Wheel truing (or falsing!)

Discussion in 'Australia and New Zealand' started by Absent Husband, Apr 26, 2005.

  1. Hi all,

    And another thing....!!

    Got my rear wheel trued a couple of weeks ago, while my LBS were
    whacking on my new rear cassette (which is excellent, btw!). My rear
    wheel had a bit of a 'lazy S' to it, as you watched it spinning through
    the rear brake pads. Not huge, but just enough to scrape both brake
    pads each rotation...

    Anyway - wheel got trued, and I was a very happy camper. I could feel a
    change in the 'stiffness' of the wheel, and I have been happily
    peddaling around since then.

    Until Sunday (the day of my bizarro sports drink trial...). Just after
    leaving home, heard/felt a small noise near the rear wheel. Looked
    back, expecting a small puncture or something, but nothing to see.
    Wheels didn't deflate during the ride, so I figured I'd just flicked
    out a small stone I'd ridden over or something.

    Anyway, the next day when I got my bike out of the 'shed', I noticed
    the rear wheel was rubbing against one of the brake pads again!! The
    'lazy S' effect had returned (not quite as bad as last time, but bad
    enough to just touch a brake pad). Also, one of the spokes was VERY
    loose (ie. could easily flex it with my hand, and I could spin the
    spoke nipple (hope terminology is right here!) around with my fingers
    easily. In fact, on the 'offending spoke', half of the thread near the
    rim was exposed.

    Now - obviously I need to re-true this wheel. Do the 'wheel builders'
    amongst you think I'm just unlucky, or was the wheel not re-rued
    properly? Or have I just got a dodgy spoke that needs to be replaced?
    (note - have hit no major potholes or anything - mainly smooth road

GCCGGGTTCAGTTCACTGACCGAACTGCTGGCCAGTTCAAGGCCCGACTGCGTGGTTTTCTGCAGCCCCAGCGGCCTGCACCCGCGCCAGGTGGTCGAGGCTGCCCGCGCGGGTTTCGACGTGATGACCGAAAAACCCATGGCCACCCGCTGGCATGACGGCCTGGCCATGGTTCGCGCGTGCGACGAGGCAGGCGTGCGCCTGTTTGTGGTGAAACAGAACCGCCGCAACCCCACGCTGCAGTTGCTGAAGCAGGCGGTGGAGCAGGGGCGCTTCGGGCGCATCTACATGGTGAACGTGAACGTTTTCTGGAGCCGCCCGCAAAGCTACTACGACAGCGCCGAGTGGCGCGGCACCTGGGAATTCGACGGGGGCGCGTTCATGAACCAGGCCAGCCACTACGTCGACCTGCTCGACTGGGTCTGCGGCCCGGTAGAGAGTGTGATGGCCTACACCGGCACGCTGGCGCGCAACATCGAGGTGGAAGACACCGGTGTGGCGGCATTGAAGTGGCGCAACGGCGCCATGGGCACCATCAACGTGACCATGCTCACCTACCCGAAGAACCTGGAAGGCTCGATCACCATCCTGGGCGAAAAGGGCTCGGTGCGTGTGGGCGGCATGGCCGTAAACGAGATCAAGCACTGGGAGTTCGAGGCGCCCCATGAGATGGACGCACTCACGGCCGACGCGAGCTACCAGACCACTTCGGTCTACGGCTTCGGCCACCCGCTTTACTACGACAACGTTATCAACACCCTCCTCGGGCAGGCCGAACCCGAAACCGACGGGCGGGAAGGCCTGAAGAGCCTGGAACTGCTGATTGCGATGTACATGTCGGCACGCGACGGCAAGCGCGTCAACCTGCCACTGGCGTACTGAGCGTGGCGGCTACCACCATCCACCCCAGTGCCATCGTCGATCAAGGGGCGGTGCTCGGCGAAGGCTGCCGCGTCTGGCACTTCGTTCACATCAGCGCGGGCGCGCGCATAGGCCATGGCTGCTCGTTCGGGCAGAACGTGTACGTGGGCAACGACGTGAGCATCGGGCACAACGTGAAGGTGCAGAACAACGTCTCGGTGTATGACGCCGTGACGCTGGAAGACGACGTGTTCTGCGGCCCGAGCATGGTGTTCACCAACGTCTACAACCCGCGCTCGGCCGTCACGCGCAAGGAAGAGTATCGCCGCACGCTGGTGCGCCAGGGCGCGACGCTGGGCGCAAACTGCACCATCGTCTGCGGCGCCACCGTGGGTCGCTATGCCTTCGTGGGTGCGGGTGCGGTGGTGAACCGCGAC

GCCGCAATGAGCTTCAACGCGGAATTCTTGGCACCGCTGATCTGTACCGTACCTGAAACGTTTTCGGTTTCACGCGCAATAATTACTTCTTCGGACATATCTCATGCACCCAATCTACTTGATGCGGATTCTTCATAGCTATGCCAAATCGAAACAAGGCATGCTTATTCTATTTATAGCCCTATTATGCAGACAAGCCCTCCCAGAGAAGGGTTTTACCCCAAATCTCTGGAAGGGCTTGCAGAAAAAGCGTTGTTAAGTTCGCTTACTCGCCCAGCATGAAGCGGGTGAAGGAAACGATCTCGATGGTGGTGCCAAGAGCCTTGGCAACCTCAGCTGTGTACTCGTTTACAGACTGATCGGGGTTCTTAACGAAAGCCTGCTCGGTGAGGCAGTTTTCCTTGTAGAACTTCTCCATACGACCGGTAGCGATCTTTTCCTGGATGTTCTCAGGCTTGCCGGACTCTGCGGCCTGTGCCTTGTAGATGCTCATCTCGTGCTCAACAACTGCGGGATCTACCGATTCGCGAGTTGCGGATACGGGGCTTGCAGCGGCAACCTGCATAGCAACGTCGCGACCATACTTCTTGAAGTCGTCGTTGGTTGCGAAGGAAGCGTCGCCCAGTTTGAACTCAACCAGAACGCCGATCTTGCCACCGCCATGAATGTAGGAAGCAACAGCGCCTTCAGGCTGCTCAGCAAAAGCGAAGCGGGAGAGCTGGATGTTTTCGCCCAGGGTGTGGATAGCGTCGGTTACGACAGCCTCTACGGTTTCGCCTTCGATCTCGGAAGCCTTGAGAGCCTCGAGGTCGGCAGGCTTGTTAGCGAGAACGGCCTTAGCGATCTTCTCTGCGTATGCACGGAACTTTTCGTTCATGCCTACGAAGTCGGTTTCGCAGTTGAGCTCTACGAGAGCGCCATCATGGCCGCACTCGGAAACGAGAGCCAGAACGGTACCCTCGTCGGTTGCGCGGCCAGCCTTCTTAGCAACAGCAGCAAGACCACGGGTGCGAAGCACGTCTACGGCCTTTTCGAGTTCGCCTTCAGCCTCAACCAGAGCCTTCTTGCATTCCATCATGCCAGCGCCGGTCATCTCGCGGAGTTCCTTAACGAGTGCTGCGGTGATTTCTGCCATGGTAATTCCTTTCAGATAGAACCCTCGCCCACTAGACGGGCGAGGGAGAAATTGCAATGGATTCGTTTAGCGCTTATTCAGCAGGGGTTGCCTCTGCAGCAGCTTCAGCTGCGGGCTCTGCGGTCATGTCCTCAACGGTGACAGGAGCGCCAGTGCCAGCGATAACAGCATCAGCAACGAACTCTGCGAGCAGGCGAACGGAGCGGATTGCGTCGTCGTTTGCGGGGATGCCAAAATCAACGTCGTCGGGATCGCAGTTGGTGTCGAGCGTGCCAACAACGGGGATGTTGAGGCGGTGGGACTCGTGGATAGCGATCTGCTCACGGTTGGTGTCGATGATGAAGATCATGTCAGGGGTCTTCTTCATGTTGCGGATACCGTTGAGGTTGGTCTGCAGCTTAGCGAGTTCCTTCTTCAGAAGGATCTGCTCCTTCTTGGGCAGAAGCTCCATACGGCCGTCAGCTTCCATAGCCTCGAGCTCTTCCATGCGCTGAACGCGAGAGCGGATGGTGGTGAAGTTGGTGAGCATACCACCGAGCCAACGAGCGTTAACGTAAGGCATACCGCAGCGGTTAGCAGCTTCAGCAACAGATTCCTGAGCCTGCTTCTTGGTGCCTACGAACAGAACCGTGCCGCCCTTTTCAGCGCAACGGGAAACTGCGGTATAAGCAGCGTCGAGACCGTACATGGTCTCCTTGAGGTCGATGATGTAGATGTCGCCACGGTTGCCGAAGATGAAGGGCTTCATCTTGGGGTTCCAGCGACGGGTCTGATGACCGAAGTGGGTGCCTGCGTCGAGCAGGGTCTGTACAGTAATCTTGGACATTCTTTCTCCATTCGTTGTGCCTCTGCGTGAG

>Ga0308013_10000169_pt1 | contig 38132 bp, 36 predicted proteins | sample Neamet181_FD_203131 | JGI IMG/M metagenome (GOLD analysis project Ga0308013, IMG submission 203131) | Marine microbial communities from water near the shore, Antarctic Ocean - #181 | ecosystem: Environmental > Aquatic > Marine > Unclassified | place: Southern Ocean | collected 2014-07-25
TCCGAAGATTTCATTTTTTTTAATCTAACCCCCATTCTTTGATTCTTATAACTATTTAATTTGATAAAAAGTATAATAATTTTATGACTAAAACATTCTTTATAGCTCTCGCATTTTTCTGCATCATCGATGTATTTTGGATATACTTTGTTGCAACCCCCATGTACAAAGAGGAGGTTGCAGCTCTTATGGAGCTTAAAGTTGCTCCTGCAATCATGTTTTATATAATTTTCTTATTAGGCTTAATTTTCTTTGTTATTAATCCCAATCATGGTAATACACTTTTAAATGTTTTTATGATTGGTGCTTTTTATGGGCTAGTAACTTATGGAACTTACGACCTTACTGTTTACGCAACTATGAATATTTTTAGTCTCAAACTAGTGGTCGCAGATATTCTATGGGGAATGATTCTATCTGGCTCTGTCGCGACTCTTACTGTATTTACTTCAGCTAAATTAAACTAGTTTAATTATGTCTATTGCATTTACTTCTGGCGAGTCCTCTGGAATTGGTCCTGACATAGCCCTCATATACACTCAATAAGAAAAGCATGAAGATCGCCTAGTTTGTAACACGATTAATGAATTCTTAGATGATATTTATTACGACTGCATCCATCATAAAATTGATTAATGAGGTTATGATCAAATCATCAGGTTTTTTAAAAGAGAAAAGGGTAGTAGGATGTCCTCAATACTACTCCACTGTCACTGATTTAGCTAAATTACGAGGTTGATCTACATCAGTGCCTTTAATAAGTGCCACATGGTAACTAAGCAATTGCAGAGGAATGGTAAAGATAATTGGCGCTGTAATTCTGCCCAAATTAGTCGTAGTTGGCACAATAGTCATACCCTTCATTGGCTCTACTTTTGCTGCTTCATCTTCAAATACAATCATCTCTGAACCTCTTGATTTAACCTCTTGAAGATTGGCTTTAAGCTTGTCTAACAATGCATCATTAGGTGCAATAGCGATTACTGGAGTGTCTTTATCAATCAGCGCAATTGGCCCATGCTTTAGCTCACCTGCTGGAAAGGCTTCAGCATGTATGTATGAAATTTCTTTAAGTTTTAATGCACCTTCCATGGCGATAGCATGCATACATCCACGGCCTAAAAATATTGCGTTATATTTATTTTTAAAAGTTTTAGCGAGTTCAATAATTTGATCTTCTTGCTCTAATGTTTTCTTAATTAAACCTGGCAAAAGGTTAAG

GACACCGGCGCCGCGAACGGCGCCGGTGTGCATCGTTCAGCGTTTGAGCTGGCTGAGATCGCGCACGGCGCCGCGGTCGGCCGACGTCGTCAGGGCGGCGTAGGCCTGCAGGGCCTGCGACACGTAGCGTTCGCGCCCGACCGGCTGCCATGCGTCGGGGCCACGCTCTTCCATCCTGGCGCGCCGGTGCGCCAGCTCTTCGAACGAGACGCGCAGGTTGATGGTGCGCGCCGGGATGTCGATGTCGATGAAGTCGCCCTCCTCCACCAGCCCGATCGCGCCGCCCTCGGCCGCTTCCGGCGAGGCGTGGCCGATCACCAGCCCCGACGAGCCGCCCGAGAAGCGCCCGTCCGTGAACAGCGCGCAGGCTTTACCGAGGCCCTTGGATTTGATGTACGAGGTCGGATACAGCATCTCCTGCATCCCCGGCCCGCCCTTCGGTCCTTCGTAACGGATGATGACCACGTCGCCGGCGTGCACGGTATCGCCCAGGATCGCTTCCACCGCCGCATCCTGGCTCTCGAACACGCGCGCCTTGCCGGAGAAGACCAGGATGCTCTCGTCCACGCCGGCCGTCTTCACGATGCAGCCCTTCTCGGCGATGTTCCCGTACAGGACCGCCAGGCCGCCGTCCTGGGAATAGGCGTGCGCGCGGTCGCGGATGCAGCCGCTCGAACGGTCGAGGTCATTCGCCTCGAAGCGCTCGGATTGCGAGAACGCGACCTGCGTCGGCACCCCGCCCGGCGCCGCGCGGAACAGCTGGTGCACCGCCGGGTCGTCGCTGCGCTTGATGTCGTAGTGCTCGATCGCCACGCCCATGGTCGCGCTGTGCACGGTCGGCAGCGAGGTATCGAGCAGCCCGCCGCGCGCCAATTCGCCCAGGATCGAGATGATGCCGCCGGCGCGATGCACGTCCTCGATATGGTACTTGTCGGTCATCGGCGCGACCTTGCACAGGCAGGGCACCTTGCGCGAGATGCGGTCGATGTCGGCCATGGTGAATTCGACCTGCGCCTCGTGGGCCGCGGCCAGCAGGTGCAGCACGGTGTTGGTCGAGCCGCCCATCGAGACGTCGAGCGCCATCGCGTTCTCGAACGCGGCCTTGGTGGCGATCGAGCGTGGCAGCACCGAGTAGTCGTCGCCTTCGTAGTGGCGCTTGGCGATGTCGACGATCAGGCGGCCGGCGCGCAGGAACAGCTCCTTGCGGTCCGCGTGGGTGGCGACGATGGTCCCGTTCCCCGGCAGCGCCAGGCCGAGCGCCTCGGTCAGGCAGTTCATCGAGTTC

riding since the last 'truing' a couple of weeks ago).

    I'm just trying to work out if I should be annoyed/upset with my LBS
    when I take the wheel back in to be checked out.

    Of course - there is a lesson here!! I really need to learn how to true
    my own wheels!!! Sheldon Brown here I come... Hope I can get it fixed
    in time, otherwise I'll be doing my 40km ITT on Sunday with the rear
    brakes 'open'... :(

    Cheers all,
    Absent Husband (who hopes his immense lard @rse isn't collapsing his
    wheels...)
     
    Tags:


  2. Jose Rizal

    Jose Rizal Guest

    Absent Husband:

    > Anyway, the next day when I got my bike out of the 'shed', I noticed
    > the rear wheel was rubbing against one of the brake pads again!! The
    > 'lazy S' effect had returned (not quite as bad as last time, but bad
    > enough to just touch a brake pad). Also, one of the spokes was VERY
    > loose (ie. could easily flex it with my hand, and I could spin the
    > spoke nipple (hope terminology is right here!) around with my fingers
    > easily. In fact, on the 'offending spoke', half of the thread near the
    > rim was exposed.
    >
    > Now - obviously I need to re-true this wheel. Do the 'wheel builders'
    > amongst you think I'm just unlucky, or was the wheel not re-rued
    > properly?


    The wheel was not trued properly. It's most likely that your LBS merely
    tightened or loosened a few spokes to get the wheel true, instead of
    going around the wheel, checking the tension on each spoke with a
    tensiometer or by plucking, and making sure that the tension is close to
    even with all the spokes.

    > I'm just trying to work out if I should be annoyed/upset with my LBS
    > when I take the wheel back in to be checked out.


    Don't go back mad, just go back... and watch the mechanic check the
    tension on all spokes, rather than adjusting just a few. Afterwards,
    also watch the mech squeeze the spokes and re-true. If he doesn't do
    these things, demand your money back if you paid, and go look for
    another LBS.

    > Of course - there is a lesson here!! I really need to learn how to true
    > my own wheels!!! Sheldon Brown here I come... Hope I can get it fixed
    > in time, otherwise I'll be doing my 40km ITT on Sunday with the rear
    > brakes 'open'... :(


    Truing bicycle wheels is really a simple job.
     
  3. ritcho

    ritcho New Member

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    I agree with Jose, the wheel wasn't trued properly. There are a couple of observations that could help.

    1. You need a spoke wrench. They are cheap and save you visits to the LBS.

    2. Left-side spokes (non-drive-side) are not as tight as right-side spokes, but they shouldn't be loose.

    3. The threads need to be lubricated so that the nipple doesn't 'stick' on the spoke while it is being tightened. If it sticks, the spoke will twist and will unwind itself as soon as it hits a bump. Some people swear by all sorts of lubricants, but I'm happy using some light household general purpose oil in one of those squeezy containers. You can reduce the incidence of wind-up by overshooting and backing off. ie, tighten a 1/4 turn by turning 1/2 and then backing off a quarter.